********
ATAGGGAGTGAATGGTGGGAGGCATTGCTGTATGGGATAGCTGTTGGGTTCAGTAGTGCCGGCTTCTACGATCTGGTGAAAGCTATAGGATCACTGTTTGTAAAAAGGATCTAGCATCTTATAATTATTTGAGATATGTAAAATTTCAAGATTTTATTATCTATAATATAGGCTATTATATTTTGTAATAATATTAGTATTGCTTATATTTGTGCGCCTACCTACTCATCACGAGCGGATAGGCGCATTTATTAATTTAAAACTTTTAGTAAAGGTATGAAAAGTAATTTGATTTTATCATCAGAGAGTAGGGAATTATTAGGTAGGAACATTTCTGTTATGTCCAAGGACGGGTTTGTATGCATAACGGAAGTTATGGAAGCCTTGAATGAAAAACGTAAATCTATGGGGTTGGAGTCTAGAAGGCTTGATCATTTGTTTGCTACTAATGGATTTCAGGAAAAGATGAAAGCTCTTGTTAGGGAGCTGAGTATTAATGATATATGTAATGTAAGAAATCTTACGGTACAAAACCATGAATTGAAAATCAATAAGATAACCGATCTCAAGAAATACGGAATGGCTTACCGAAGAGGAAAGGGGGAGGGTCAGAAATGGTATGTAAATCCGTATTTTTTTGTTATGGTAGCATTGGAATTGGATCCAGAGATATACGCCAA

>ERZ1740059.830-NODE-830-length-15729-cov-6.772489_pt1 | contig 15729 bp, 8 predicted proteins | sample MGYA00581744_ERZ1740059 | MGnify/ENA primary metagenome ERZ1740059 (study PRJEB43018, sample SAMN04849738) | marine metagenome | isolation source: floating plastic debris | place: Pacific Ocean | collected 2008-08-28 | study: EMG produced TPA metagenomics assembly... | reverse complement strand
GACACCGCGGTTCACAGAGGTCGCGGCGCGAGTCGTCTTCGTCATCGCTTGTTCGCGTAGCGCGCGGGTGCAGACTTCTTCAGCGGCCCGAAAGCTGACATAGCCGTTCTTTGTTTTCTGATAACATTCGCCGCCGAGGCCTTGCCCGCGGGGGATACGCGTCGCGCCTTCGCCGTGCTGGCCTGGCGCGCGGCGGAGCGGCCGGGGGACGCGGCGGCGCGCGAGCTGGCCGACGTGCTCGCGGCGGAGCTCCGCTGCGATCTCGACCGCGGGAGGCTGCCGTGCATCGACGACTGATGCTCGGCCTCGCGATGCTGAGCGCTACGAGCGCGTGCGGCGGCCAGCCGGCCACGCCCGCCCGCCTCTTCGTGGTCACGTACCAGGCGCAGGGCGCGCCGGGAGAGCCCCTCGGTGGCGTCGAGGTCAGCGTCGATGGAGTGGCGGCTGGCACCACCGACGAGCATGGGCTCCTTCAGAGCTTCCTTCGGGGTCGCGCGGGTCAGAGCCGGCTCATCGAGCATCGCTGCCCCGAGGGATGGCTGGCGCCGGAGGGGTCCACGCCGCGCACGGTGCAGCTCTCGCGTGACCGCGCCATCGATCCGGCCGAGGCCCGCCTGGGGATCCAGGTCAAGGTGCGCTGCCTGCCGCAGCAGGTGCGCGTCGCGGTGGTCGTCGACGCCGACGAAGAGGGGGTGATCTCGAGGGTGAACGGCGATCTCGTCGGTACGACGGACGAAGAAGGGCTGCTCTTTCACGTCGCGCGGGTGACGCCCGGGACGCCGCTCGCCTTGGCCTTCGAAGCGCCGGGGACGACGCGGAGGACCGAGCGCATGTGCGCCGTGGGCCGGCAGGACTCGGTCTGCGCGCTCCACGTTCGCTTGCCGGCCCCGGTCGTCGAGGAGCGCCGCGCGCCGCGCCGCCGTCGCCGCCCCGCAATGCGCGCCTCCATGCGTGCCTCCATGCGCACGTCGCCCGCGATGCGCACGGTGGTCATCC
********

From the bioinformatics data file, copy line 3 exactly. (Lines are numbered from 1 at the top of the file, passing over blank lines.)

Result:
GACACCGCGGTTCACAGAGGTCGCGGCGCGAGTCGTCTTCGTCATCGCTTGTTCGCGTAGCGCGCGGGTGCAGACTTCTTCAGCGGCCCGAAAGCTGACATAGCCGTTCTTTGTTTTCTGATAACATTCGCCGCCGAGGCCTTGCCCGCGGGGGATACGCGTCGCGCCTTCGCCGTGCTGGCCTGGCGCGCGGCGGAGCGGCCGGGGGACGCGGCGGCGCGCGAGCTGGCCGACGTGCTCGCGGCGGAGCTCCGCTGCGATCTCGACCGCGGGAGGCTGCCGTGCATCGACGACTGATGCTCGGCCTCGCGATGCTGAGCGCTACGAGCGCGTGCGGCGGCCAGCCGGCCACGCCCGCCCGCCTCTTCGTGGTCACGTACCAGGCGCAGGGCGCGCCGGGAGAGCCCCTCGGTGGCGTCGAGGTCAGCGTCGATGGAGTGGCGGCTGGCACCACCGACGAGCATGGGCTCCTTCAGAGCTTCCTTCGGGGTCGCGCGGGTCAGAGCCGGCTCATCGAGCATCGCTGCCCCGAGGGATGGCTGGCGCCGGAGGGGTCCACGCCGCGCACGGTGCAGCTCTCGCGTGACCGCGCCATCGATCCGGCCGAGGCCCGCCTGGGGATCCAGGTCAAGGTGCGCTGCCTGCCGCAGCAGGTGCGCGTCGCGGTGGTCGTCGACGCCGACGAAGAGGGGGTGATCTCGAGGGTGAACGGCGATCTCGTCGGTACGACGGACGAAGAAGGGCTGCTCTTTCACGTCGCGCGGGTGACGCCCGGGACGCCGCTCGCCTTGGCCTTCGAAGCGCCGGGGACGACGCGGAGGACCGAGCGCATGTGCGCCGTGGGCCGGCAGGACTCGGTCTGCGCGCTCCACGTTCGCTTGCCGGCCCCGGTCGTCGAGGAGCGCCGCGCGCCGCGCCGCCGTCGCCGCCCCGCAATGCGCGCCTCCATGCGTGCCTCCATGCGCACGTCGCCCGCGATGCGCACGGTGGTCATCC